Yes; but, not in detail. The section on nested sets immediately
follows the section on acts_as_tree in "Pro-Active Record".

I've never heard of Pro-Active Record, and it sounds very much like it
is steering you wrong.

I take it that awesome_nested_set is not the same thing as
acts_as_nested_set?

They are different plugins. When I did my research a few months ago,
awesome_nested_set seemed the better choice.

In any event, here's the deal. I just stumbled onto acts_as_tree a
few days ago. Before that, I was oblivious to it. Because I was off
in oblivion, I hardcoded a solution for creating the hierarchical
view. (It took me about 2 weeks! :slight_smile: ) It uses a linked-records
approach where each record has a pointer to its ancestor much like
acts_as_tree.

Yes, the classic adjacency list structure.

Surprisingly, it seems to work just fine; however, the
code is about 100 lines in length and its messy. I'm sure that my
code is even less efficient than act_as_tree; and, as I say, it seems
to work just fine. So, I don't think that performance is going to be
an issue. I'd like to clean up my messy code.

OK.

I think that if I use
acts_as_tree, I can use my existing database. I just have to be sure
to declare my foreign key since I named my pointer column 'parent'
rather than the default, 'parent_id'. If I use a nested-set approach,
I would have to modify/re-create the database.

You would need to make a very small change (add two numeric fields and
run one or two simple statements in the migration). It's quite easy.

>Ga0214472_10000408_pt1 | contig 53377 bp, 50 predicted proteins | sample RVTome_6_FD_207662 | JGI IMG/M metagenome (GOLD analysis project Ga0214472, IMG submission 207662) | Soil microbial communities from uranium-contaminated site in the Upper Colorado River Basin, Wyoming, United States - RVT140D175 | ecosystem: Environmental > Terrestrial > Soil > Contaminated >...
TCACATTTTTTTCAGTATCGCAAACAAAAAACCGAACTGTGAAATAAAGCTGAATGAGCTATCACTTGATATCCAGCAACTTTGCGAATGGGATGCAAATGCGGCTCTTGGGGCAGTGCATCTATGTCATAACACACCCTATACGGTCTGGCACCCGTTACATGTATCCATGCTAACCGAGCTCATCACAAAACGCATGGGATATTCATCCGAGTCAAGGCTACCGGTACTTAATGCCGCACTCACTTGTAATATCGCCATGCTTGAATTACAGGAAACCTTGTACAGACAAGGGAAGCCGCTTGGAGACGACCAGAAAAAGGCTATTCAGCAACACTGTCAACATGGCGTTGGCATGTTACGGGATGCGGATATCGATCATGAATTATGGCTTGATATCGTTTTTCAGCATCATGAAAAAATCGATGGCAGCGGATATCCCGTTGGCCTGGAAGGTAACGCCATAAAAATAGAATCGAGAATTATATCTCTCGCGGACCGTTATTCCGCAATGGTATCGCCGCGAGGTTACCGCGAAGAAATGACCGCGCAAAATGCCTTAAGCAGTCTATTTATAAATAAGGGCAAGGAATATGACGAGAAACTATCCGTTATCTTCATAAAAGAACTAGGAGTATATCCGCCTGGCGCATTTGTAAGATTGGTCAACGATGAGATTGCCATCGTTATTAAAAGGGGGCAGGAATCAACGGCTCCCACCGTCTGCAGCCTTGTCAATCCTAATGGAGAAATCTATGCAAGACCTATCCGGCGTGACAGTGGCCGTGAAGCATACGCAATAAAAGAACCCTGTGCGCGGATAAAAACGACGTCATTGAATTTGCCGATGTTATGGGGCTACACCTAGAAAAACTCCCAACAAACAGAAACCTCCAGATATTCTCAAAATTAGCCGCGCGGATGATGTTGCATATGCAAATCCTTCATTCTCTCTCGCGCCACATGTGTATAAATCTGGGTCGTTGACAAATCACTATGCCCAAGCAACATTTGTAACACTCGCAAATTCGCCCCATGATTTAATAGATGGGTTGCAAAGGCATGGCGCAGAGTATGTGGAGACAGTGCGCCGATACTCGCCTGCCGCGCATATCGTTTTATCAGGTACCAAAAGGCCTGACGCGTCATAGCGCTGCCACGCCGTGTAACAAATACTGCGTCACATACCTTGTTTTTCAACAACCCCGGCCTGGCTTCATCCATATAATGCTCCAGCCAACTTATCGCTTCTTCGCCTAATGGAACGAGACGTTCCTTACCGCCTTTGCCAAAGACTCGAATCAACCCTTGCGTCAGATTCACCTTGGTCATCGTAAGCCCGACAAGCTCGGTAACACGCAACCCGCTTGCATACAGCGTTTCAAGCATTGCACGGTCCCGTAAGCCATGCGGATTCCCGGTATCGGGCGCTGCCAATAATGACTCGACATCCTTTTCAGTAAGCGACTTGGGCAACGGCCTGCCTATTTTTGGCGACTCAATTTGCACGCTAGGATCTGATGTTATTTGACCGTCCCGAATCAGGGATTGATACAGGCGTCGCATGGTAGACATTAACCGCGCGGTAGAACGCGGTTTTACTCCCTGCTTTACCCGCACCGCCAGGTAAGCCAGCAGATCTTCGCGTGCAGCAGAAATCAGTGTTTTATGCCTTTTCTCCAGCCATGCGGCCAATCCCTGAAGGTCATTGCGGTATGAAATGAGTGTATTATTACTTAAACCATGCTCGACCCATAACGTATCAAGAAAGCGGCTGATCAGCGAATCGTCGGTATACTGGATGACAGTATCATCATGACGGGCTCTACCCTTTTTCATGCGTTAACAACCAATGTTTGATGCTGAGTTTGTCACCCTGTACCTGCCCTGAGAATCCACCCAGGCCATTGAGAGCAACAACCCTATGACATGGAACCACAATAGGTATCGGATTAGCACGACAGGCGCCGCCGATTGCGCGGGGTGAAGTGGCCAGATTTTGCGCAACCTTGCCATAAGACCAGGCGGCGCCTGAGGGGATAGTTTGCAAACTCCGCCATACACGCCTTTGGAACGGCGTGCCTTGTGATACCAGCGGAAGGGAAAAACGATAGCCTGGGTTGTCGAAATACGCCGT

In addition, based on
Ilan's comments, I have a vague idea of how to proceed with
acts_as_tree where I am much more in the dark with nested sets.

Then learn about nested sets. The principle is not difficult, and the
data structure works much better. Joe Celko's articles are a good place
to start.

All
in all and despite your undoubtedly good advice to the contrary, I
would like to proceed with a acts_as_tree solution.

It's your decision, but be aware that based on what you've posted,
you're basing your decision on the wrong criteria.

That doesn't
mean that I won't re-do it with nested sets at some future date. I
just want to make sure that I can walk before I try flying.

It doesn't work like that here. It's more like trying to walk from New
York to Boston because learning to drive a car seems too hard.

I hope
that you guys will stick with me through my adventure which I'm not
even going to be able to begin for a couple of days because of other
things which have arisen.

Thanks ever so much for your awesome help.

You're most welcome. Again, please choose a data structure that
actually suits your needs, not one that looks simpler but won't do the
job.

            ... doug

Best,

Thanks, Marmen. I will give your undoubtedly good advice serious
consideration. As I said, I'm going to have to take a break from this
project for a couple of days anyway in order to tend to some other
things that have arisen. Thanks again.

         ... doug